What happened to Silvergate Capital? And why does it matter?

Silvergate Capital

served as one of the main banks for the crypto industry, prior to its collapse earlier this week. The news came just a week after the firm delayed its annual report to the U.S. Securities and Exchange Commission, causing shares of the Silvergate Capital to slump.

Here’s an overview of the timeline of what happened with the firm, and its eventual showdown.

What is Silvergate Capital?

Silvergate Capital used to be a California-based community bank that launched in the late 1990s. In 2013, it pivoted into cryptocurrencies to offer traditional financial services to crypto companies, including exchanges like FTX, which filed for bankruptcy in November 2022. This was before any other banks were thinking about crypto, inevitably making Silvergate an essential part to the entire crypto industry.

One service that Silvergate operates is the Silvergate Exchange Network, an instant payment platform that enables Silvergate clients to send U.S. dollars to any Silvergate account, even when traditional banks are closed on nights and weekends.

Even though the bank didn’t directly deal with cryptocurrencies, because withdrawals and deposits were done in fiat currencies, most of its clients dealt with crypto, meaning it was hard hit when the crypto market slumped last year. This included FTX, one of the largest crypto exchanges in the industry before it filed for Chapter 11 bankruptcy.

What happened?

In just a little over a year, Silvergate Capital’s stock price dropped around 95% since its record high in November 2021. In March of last year, investors were excited about Silvergate’s potential and the prospect of it possibly issuing a stablecoin after it bought assets from Meta’s Diem, which was part of Meta Platform’s effort to build a payments network.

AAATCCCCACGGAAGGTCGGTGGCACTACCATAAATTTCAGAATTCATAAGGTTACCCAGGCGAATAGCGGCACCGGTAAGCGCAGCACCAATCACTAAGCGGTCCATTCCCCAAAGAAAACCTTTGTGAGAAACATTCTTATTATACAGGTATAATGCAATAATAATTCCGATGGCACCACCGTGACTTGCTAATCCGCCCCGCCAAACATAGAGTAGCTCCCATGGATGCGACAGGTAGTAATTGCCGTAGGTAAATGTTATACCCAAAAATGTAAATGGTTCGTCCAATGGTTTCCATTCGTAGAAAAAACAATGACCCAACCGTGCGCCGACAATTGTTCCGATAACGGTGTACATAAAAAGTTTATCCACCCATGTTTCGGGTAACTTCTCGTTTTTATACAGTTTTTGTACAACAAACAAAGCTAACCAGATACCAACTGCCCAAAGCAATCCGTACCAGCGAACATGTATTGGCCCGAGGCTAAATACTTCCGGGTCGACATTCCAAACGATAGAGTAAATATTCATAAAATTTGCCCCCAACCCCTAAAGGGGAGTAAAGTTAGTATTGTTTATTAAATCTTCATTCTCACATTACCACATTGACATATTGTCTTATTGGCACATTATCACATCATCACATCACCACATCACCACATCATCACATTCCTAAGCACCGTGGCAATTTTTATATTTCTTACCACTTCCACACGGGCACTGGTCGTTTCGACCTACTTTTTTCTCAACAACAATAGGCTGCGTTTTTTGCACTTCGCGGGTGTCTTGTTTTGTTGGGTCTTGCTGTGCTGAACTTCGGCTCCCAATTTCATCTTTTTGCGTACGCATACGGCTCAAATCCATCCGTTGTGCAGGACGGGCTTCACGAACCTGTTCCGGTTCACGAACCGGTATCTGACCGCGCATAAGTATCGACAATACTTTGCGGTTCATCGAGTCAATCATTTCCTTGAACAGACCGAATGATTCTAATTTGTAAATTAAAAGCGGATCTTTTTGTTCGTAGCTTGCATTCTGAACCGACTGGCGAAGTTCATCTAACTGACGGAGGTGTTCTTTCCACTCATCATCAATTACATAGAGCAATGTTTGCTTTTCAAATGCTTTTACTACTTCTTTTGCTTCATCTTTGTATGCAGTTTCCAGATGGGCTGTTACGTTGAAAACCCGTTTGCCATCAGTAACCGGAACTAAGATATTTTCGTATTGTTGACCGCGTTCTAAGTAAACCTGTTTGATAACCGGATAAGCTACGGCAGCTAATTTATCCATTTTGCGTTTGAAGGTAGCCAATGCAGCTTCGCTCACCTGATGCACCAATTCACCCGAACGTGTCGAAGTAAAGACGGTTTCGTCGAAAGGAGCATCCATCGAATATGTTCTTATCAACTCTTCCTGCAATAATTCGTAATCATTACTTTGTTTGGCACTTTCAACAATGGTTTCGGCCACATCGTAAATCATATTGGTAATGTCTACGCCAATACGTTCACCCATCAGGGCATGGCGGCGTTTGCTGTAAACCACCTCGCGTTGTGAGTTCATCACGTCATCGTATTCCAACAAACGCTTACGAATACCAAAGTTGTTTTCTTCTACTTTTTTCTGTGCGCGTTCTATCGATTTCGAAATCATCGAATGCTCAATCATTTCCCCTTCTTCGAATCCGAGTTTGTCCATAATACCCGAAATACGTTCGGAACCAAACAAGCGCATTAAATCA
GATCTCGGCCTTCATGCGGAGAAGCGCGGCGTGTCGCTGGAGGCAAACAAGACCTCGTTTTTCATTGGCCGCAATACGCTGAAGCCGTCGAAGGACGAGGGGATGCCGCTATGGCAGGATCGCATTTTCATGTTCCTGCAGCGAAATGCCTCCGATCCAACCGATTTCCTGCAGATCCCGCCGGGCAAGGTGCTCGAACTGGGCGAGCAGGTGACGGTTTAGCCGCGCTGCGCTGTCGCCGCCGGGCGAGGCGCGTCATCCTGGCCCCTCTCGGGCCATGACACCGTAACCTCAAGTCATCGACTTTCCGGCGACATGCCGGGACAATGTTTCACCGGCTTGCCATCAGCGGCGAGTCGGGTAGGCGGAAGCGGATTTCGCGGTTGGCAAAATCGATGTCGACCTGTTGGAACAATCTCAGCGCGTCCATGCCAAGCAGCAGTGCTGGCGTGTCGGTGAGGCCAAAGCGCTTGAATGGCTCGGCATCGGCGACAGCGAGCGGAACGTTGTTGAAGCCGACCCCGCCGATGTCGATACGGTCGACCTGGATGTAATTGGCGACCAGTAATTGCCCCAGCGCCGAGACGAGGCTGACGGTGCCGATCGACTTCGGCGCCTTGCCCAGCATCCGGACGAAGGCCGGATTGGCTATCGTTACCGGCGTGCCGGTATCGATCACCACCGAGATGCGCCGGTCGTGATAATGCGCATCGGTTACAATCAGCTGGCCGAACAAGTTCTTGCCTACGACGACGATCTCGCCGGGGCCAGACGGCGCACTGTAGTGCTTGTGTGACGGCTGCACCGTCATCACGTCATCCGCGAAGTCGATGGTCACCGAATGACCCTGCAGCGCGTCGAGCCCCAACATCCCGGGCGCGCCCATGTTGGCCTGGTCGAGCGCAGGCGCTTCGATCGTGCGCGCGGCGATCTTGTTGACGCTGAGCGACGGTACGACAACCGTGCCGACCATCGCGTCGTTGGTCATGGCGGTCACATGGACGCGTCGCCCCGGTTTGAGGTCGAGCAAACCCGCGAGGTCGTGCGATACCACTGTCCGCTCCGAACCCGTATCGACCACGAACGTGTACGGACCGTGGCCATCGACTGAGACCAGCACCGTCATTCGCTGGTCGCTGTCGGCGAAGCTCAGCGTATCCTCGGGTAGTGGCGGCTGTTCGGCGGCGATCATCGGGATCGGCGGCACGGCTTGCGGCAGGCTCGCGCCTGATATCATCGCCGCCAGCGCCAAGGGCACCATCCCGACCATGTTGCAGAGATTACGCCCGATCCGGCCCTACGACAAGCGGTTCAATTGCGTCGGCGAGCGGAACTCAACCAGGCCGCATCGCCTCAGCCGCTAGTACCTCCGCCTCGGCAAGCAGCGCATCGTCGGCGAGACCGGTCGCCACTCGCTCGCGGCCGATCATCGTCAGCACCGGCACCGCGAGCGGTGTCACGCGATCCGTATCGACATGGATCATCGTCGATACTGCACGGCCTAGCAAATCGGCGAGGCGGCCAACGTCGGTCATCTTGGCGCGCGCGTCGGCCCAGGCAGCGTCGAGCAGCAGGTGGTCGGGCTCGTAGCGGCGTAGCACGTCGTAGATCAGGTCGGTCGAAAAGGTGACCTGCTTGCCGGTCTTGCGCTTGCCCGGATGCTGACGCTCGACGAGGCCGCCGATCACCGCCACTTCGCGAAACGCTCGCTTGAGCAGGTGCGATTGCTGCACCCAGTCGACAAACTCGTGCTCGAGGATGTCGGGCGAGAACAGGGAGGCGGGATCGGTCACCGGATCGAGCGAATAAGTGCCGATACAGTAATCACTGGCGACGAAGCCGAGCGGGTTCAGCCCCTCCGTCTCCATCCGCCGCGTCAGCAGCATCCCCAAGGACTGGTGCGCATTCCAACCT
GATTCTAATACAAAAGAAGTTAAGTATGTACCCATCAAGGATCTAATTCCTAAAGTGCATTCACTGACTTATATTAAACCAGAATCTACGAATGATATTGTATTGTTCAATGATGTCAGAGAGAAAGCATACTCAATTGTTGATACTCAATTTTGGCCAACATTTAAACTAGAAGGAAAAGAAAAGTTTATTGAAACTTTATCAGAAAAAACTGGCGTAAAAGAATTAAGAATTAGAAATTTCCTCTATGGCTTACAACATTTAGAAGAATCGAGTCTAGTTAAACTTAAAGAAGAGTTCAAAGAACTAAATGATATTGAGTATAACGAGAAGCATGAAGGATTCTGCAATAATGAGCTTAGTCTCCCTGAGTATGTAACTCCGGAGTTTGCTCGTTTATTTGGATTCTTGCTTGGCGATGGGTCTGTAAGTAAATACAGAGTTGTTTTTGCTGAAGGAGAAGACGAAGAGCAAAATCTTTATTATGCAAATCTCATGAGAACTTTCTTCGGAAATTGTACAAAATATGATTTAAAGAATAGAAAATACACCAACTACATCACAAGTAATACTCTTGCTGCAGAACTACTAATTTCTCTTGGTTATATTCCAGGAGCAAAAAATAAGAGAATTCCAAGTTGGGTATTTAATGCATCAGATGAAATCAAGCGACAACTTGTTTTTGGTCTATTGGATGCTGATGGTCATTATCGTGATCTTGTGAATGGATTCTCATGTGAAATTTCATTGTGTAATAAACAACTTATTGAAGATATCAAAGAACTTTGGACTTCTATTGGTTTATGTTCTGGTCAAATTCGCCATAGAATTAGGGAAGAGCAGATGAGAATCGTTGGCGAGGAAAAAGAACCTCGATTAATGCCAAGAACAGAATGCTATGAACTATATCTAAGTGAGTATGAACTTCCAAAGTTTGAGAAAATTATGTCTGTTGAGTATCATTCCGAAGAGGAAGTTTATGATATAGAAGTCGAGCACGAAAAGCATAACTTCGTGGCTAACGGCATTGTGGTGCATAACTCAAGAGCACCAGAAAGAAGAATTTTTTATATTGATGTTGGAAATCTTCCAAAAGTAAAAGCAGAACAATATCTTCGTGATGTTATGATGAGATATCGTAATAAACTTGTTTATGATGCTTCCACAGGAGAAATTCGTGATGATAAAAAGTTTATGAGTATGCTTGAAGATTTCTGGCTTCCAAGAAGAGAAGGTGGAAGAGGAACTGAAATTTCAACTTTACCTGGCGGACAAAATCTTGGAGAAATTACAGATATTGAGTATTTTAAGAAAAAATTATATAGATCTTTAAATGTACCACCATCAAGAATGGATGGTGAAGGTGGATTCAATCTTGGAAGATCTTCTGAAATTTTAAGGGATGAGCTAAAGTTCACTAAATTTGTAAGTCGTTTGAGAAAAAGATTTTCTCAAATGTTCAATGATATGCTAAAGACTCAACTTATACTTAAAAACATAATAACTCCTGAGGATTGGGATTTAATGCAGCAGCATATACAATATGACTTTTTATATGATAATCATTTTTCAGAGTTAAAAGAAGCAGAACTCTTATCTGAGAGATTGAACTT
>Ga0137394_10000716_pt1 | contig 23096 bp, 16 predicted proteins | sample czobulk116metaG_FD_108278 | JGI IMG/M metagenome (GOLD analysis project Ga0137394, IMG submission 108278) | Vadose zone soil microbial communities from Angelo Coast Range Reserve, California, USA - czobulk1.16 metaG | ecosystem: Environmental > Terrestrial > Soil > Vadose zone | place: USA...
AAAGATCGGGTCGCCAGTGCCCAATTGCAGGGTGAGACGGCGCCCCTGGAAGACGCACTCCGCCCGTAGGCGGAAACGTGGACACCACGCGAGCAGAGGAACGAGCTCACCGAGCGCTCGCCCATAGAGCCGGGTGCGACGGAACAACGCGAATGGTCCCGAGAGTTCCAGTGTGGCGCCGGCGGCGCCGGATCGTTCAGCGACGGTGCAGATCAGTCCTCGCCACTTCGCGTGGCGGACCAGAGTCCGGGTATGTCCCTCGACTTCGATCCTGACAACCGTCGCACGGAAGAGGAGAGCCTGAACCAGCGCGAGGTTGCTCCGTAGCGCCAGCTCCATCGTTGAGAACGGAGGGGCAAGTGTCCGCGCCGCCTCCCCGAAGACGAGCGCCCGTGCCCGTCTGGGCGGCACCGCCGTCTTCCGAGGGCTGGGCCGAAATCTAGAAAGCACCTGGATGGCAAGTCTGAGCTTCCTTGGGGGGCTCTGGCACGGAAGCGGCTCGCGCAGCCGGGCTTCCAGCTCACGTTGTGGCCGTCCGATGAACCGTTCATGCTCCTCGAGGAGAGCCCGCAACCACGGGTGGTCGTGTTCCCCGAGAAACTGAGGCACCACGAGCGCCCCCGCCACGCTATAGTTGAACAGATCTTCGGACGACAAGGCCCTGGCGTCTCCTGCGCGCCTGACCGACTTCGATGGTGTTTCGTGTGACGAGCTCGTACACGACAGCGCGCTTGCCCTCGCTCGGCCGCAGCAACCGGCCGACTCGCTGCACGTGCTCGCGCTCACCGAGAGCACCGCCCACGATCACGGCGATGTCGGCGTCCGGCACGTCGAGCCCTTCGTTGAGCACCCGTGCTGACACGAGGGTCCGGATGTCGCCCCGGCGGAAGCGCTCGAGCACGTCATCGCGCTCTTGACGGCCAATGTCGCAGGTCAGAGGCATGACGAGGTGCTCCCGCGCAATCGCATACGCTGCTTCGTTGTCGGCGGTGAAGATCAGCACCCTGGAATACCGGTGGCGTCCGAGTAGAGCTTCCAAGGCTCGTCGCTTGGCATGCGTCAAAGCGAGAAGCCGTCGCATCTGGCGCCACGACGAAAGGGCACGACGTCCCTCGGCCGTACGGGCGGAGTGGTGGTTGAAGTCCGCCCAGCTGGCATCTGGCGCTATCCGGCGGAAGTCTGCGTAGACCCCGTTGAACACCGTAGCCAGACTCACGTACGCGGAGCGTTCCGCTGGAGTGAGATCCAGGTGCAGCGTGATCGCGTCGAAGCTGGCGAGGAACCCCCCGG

Earlier this year, market makers like Blackrock

and Citadel announced having a stake in Silvergate, at 7% and 5.5% respectively.

But things quickly changed earlier this month after Silvergate warned that it was delaying its annual report to the U.S. SEC and evaluating its ability to operate. Earlier this year the bank had reported a $1 billion loss for its fourth quarter as investors withdrew deposits in the wake of the FTX bankruptcy as the exchange was once one of Silvergate’s biggest customers. In January, the firm had also laid off 40% of its staff.

In January, a group of U.S. senators sent a letter to the bank questioning its role in FTX’s business practices. The letter also criticized the bank for taking out a loan from the Federal Home Loan Bank of San Francisco (FHLB) which could “further introduce crypto market risk into traditional banking system.”

The bank was facing multiple lawsuits that accuse the firm of failing to alert investors that it lacks the necessary protections needed to detect money laundering on the platform.

On Wednesday, the firm finally said it’s winding down operations and liquidating its bank, causing the stock price to plunge more than 36% in after-hours trading.

“In light of recent industry and regulatory developments, Silvergate believes that an orderly wind down of Bank operations and a voluntary liquidation of the Bank is the best path forward,” the bank said in a statement. “The Bank’s wind down and liquidation plan includes full repayment of all deposits.”

The company didn’t outline how it plans to resolve claims against its business.

The price of Bitcoin

and Ether

took a hit as a result of the news, but also because of a range of other events that occurred this week.

Source: https://www.marketwatch.com/story/what-happened-to-silvergate-capital-and-why-does-it-matter-28cd13a?siteid=yhoof2&yptr=yahoo